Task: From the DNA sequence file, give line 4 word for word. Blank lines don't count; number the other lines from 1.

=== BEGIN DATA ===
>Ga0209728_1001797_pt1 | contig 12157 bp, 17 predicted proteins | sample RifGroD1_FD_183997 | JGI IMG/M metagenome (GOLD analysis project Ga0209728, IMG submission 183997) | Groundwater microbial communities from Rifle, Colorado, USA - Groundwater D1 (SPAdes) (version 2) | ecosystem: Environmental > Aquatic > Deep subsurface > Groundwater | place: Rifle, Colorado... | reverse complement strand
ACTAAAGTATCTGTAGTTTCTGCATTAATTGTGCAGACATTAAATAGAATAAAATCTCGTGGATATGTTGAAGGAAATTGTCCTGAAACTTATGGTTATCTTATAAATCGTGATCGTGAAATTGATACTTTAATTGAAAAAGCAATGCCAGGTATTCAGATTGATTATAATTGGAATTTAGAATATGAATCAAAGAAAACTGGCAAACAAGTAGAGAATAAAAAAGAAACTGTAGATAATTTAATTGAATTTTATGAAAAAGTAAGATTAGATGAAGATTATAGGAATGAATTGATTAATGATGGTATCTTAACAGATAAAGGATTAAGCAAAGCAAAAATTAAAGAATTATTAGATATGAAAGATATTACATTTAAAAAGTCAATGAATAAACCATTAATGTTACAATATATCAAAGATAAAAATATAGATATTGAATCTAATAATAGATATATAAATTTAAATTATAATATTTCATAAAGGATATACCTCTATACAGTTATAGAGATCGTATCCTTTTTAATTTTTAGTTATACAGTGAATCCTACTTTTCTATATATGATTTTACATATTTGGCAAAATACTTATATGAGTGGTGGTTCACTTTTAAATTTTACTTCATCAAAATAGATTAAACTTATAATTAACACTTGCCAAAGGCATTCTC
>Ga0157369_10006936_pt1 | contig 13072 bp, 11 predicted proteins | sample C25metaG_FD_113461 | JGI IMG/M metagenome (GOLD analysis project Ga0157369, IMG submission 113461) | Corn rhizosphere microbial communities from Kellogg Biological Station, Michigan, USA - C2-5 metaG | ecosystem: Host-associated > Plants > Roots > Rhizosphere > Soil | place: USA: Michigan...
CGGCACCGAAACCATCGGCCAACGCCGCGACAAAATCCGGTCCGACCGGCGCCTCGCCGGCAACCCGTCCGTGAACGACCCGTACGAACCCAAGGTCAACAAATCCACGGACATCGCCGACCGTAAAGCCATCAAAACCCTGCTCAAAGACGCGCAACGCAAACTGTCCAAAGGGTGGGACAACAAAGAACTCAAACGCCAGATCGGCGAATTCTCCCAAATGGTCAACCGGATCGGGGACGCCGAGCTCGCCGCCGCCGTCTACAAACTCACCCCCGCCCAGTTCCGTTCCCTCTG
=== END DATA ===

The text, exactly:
CGGCACCGAAACCATCGGCCAACGCCGCGACAAAATCCGGTCCGACCGGCGCCTCGCCGGCAACCCGTCCGTGAACGACCCGTACGAACCCAAGGTCAACAAATCCACGGACATCGCCGACCGTAAAGCCATCAAAACCCTGCTCAAAGACGCGCAACGCAAACTGTCCAAAGGGTGGGACAACAAAGAACTCAAACGCCAGATCGGCGAATTCTCCCAAATGGTCAACCGGATCGGGGACGCCGAGCTCGCCGCCGCCGTCTACAAACTCACCCCCGCCCAGTTCCGTTCCCTCTG